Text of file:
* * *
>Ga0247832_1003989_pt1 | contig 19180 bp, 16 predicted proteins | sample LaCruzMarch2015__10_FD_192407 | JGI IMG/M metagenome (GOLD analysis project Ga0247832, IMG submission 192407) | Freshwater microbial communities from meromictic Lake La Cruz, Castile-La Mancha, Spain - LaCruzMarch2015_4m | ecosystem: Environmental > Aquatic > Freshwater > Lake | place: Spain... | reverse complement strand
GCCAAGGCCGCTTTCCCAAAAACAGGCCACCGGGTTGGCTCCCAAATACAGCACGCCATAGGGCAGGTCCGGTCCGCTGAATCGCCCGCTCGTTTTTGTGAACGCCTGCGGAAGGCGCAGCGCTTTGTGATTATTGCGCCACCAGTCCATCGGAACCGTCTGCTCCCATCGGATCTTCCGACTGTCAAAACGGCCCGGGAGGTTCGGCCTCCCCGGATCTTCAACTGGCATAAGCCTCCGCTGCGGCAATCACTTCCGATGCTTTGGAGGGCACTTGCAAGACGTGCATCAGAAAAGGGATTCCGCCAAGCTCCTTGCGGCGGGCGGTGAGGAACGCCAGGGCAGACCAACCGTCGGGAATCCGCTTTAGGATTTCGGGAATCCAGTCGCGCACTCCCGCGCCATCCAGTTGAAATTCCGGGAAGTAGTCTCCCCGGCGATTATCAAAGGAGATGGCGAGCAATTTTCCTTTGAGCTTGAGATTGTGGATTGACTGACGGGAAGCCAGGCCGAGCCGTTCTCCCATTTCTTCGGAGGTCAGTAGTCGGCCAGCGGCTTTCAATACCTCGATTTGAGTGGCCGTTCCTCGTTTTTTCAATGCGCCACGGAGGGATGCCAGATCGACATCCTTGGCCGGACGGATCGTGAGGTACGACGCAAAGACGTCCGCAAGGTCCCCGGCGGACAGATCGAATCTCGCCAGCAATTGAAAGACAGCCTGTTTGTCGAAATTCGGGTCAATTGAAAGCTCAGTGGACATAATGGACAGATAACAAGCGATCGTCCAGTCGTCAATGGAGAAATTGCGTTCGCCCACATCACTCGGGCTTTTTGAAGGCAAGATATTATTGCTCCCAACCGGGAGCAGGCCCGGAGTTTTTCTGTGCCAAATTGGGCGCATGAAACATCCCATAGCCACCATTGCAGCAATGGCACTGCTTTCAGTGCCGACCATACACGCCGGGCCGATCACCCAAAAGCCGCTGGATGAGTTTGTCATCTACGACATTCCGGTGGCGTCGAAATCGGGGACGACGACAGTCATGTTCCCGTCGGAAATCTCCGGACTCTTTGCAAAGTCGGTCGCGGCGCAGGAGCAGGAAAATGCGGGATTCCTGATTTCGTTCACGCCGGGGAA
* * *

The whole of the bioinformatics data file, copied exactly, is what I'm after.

>Ga0247832_1003989_pt1 | contig 19180 bp, 16 predicted proteins | sample LaCruzMarch2015__10_FD_192407 | JGI IMG/M metagenome (GOLD analysis project Ga0247832, IMG submission 192407) | Freshwater microbial communities from meromictic Lake La Cruz, Castile-La Mancha, Spain - LaCruzMarch2015_4m | ecosystem: Environmental > Aquatic > Freshwater > Lake | place: Spain... | reverse complement strand
GCCAAGGCCGCTTTCCCAAAAACAGGCCACCGGGTTGGCTCCCAAATACAGCACGCCATAGGGCAGGTCCGGTCCGCTGAATCGCCCGCTCGTTTTTGTGAACGCCTGCGGAAGGCGCAGCGCTTTGTGATTATTGCGCCACCAGTCCATCGGAACCGTCTGCTCCCATCGGATCTTCCGACTGTCAAAACGGCCCGGGAGGTTCGGCCTCCCCGGATCTTCAACTGGCATAAGCCTCCGCTGCGGCAATCACTTCCGATGCTTTGGAGGGCACTTGCAAGACGTGCATCAGAAAAGGGATTCCGCCAAGCTCCTTGCGGCGGGCGGTGAGGAACGCCAGGGCAGACCAACCGTCGGGAATCCGCTTTAGGATTTCGGGAATCCAGTCGCGCACTCCCGCGCCATCCAGTTGAAATTCCGGGAAGTAGTCTCCCCGGCGATTATCAAAGGAGATGGCGAGCAATTTTCCTTTGAGCTTGAGATTGTGGATTGACTGACGGGAAGCCAGGCCGAGCCGTTCTCCCATTTCTTCGGAGGTCAGTAGTCGGCCAGCGGCTTTCAATACCTCGATTTGAGTGGCCGTTCCTCGTTTTTTCAATGCGCCACGGAGGGATGCCAGATCGACATCCTTGGCCGGACGGATCGTGAGGTACGACGCAAAGACGTCCGCAAGGTCCCCGGCGGACAGATCGAATCTCGCCAGCAATTGAAAGACAGCCTGTTTGTCGAAATTCGGGTCAATTGAAAGCTCAGTGGACATAATGGACAGATAACAAGCGATCGTCCAGTCGTCAATGGAGAAATTGCGTTCGCCCACATCACTCGGGCTTTTTGAAGGCAAGATATTATTGCTCCCAACCGGGAGCAGGCCCGGAGTTTTTCTGTGCCAAATTGGGCGCATGAAACATCCCATAGCCACCATTGCAGCAATGGCACTGCTTTCAGTGCCGACCATACACGCCGGGCCGATCACCCAAAAGCCGCTGGATGAGTTTGTCATCTACGACATTCCGGTGGCGTCGAAATCGGGGACGACGACAGTCATGTTCCCGTCGGAAATCTCCGGACTCTTTGCAAAGTCGGTCGCGGCGCAGGAGCAGGAAAATGCGGGATTCCTGATTTCGTTCACGCCGGGGAA